6. The Physicist The Physicist says:

    @craig
    That sounds a little like opening a milk carton and finding that it’s gone bad being the cause of that milk going bad in the past. “Observer effects” in quantum mechanics (where your observation physically affects something else, rather than just your perception of that thing) make me cautious. They tend to get explained away by careful examination.
    That said, I haven’t read Gribbin’s book, so there may be some context I’m missing. Is it worth reading?

  7. The Physicist The Physicist says:

    @David
    Fair enough!
    The interpretation I use is called “Relational Quantum Theory“. We already have established laws that beautifully describe the interactions between sets of isolated quantum systems. RQM assumes that everything is a quantum system and describes “measurements” as an interaction between a given quantum system and another system that includes yourself.
    I like RQM because it doesn’t involve making up new laws, there’s no hierarchy (you treat everything the same way, mathematically), it smoothly unifies entanglement (interactions between isolated systems) and measurement (interactions between quantum systems and the world at large), and it doesn’t suffer from the usual batch of paradoxes that other interpretations often do (I assume these are the “major problems” you mentioned).
    My goal is to be as clear as possible (which is especially tricky in quantum information). If I’m not, please let me know.
    This stuff can be “weird and confusing”, but not because there’s some shady cabal of scientists trying to keep the public out. It’s just that a solid understanding takes a lot of work (in this case “work” = “linear algebra”) and there is a learning curve.
    If you’re looking for another source (and you should), almost any textbook with “quantum information” in the title is a good start. You can also look at chapters 1-4 here. There RQM shows up quietly under the guise of the “product state” (see chapter 3), where the states in question are the state of the quantum system and the state of a “pointer” (which can literally be a machine that points).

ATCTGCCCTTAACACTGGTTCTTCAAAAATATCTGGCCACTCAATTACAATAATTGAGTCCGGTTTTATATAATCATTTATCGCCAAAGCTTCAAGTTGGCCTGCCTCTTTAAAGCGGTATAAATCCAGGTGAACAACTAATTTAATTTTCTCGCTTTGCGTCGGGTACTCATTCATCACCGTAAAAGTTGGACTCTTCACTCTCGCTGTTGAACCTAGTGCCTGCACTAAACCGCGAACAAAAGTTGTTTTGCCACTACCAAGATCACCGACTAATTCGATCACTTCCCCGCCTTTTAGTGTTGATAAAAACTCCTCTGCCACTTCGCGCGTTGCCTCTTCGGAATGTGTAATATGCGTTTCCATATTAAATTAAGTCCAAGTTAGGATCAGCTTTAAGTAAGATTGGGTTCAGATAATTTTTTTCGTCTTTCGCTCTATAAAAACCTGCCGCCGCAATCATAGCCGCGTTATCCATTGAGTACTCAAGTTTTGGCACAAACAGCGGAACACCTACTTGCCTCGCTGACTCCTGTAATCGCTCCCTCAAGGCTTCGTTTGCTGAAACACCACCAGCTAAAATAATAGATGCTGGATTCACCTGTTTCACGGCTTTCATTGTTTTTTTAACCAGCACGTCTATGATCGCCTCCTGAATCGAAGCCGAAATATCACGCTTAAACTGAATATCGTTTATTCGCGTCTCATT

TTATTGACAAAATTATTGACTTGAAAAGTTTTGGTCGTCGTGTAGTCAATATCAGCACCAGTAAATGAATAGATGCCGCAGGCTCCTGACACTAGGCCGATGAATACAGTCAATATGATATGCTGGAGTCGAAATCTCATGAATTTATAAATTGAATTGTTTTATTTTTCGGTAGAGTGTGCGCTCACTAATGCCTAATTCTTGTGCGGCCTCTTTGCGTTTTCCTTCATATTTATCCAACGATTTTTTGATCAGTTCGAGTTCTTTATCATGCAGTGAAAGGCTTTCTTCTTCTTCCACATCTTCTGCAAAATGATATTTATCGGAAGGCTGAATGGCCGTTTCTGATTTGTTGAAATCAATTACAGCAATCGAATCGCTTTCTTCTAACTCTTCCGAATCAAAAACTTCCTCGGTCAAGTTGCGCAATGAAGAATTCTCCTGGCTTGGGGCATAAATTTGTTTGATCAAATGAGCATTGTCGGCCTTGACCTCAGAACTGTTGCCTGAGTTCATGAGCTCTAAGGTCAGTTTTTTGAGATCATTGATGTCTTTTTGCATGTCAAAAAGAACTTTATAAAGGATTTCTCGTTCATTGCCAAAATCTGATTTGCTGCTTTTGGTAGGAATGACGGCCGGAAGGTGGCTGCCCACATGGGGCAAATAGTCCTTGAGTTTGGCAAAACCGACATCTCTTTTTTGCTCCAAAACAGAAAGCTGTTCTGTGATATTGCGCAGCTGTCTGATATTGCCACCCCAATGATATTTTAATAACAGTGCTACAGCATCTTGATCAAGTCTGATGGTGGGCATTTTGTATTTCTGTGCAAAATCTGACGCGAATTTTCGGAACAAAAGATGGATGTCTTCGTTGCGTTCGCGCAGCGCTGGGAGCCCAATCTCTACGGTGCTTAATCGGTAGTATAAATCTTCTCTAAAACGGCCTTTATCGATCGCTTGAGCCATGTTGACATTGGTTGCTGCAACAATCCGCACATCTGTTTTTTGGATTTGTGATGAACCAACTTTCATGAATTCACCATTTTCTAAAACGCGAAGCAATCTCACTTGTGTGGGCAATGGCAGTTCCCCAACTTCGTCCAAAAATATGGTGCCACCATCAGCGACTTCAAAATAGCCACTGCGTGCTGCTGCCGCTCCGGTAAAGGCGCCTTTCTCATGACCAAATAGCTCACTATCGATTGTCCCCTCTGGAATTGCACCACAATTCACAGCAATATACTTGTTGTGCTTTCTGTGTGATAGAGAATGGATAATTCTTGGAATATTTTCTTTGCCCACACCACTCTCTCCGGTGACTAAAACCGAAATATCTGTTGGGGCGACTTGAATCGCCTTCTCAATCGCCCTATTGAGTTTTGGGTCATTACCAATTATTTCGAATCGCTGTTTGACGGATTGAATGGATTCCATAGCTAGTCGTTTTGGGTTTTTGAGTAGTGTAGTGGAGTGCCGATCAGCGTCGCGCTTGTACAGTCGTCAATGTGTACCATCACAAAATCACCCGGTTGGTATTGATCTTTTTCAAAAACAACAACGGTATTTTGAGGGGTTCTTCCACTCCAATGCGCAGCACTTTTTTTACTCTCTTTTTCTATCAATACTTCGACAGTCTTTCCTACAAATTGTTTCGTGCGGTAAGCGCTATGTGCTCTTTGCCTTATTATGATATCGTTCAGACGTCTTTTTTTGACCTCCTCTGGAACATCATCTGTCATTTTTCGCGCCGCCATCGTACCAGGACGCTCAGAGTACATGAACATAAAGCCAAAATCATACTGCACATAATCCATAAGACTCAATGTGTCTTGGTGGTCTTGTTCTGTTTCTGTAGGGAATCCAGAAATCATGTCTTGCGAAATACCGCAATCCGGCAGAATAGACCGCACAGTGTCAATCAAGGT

8. ppnl says:

    Erm, yeabut what about quantum hell? Living for eternity does not preclude the possibility of living in eternal torment. Imagine living in a rotten cancerous body that by some freak of probability simply refuses to die.

  9. The Physicist The Physicist says:

    @ppnl
    That would not be ideal!

  10. Anders says:

    Would quantum immortality apply to my past self as well? I mean if quantum immortality is real would I have always existed from my own point of view going into the past?

  11. The Physicist The Physicist says:

    @Anders
    That is incredibly profound!
    I’m honestly not sure. Physical law is remarkably diplomatic between the past and future, but I don’t recall having existed forever, so evidently it doesn’t apply. This is well work arguing about!

  12. craig says:

    Physicist: In response to your question, Gribbin’s book gives a decent overview of the history and mysteries of QT but I felt that many important issues would have been less mysterious with better or more detailed explanations. For instance, alluding to my post above, I had real difficulty understanding his description of Wheeler’s delayed-choice thought experiment. He uses this to support the notion that “the whole universe can be thought of as a delayed-choice thought experiment in which the existence of observers who notice what is going on imparts tangible reality to the origin of everything.” But he then leaves this thought dangling without further ado – which is probably a problem with authors having to present the history and mysteries of quantum theory in less than 300 pages.
    Cheers

  13. David Peters says:

    Hmmm, interestingly I don’t recall being born either! What does that mean? 🙂

  14. David says:

    Sorry, I wasn’t around.

    RQM doesn’t have many worlds. A lot of the stuff in the article does. The bits about ‘quantum immortality’, which to me is far from solid in any context, only has any basis in some form of MW. Are you saying that what you call ‘quantum immortality’ (which to me is a bit of a nonsense, as we don’t know enough to pursue these interpretations that far) arises from RQM!?

    To me this includes an element of just messing with people’s ideas about their very long term future, which immoral organisations like the catholic church did as well, to get power over people.

  15. The Physicist The Physicist says: